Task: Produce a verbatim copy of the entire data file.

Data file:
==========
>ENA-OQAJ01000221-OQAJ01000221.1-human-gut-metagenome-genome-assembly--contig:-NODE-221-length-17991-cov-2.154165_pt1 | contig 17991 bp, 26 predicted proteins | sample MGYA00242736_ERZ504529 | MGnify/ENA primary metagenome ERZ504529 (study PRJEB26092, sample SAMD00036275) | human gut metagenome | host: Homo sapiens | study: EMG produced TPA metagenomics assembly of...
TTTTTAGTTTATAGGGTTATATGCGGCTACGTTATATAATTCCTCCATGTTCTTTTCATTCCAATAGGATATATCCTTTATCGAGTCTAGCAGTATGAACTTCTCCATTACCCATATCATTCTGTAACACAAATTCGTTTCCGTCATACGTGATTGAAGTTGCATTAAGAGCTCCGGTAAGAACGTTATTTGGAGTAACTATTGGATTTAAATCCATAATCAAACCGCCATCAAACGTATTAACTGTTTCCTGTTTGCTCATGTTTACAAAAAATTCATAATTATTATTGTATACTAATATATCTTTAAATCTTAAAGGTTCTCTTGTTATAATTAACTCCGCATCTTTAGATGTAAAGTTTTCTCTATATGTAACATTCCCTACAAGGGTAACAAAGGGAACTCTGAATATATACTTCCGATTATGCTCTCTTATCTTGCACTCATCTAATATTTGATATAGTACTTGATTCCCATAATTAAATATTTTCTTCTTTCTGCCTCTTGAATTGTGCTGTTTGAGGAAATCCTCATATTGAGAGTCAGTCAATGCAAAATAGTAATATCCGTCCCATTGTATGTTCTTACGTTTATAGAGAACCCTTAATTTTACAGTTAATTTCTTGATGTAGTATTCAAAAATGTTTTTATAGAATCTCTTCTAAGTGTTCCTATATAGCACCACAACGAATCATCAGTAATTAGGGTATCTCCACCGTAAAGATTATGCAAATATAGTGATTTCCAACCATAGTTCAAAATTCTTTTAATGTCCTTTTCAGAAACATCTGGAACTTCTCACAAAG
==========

>ENA-OQAJ01000221-OQAJ01000221.1-human-gut-metagenome-genome-assembly--contig:-NODE-221-length-17991-cov-2.154165_pt1 | contig 17991 bp, 26 predicted proteins | sample MGYA00242736_ERZ504529 | MGnify/ENA primary metagenome ERZ504529 (study PRJEB26092, sample SAMD00036275) | human gut metagenome | host: Homo sapiens | study: EMG produced TPA metagenomics assembly of...
TTTTTAGTTTATAGGGTTATATGCGGCTACGTTATATAATTCCTCCATGTTCTTTTCATTCCAATAGGATATATCCTTTATCGAGTCTAGCAGTATGAACTTCTCCATTACCCATATCATTCTGTAACACAAATTCGTTTCCGTCATACGTGATTGAAGTTGCATTAAGAGCTCCGGTAAGAACGTTATTTGGAGTAACTATTGGATTTAAATCCATAATCAAACCGCCATCAAACGTATTAACTGTTTCCTGTTTGCTCATGTTTACAAAAAATTCATAATTATTATTGTATACTAATATATCTTTAAATCTTAAAGGTTCTCTTGTTATAATTAACTCCGCATCTTTAGATGTAAAGTTTTCTCTATATGTAACATTCCCTACAAGGGTAACAAAGGGAACTCTGAATATATACTTCCGATTATGCTCTCTTATCTTGCACTCATCTAATATTTGATATAGTACTTGATTCCCATAATTAAATATTTTCTTCTTTCTGCCTCTTGAATTGTGCTGTTTGAGGAAATCCTCATATTGAGAGTCAGTCAATGCAAAATAGTAATATCCGTCCCATTGTATGTTCTTACGTTTATAGAGAACCCTTAATTTTACAGTTAATTTCTTGATGTAGTATTCAAAAATGTTTTTATAGAATCTCTTCTAAGTGTTCCTATATAGCACCACAACGAATCATCAGTAATTAGGGTATCTCCACCGTAAAGATTATGCAAATATAGTGATTTCCAACCATAGTTCAAAATTCTTTTAATGTCCTTTTCAGAAACATCTGGAACTTCTCACAAAG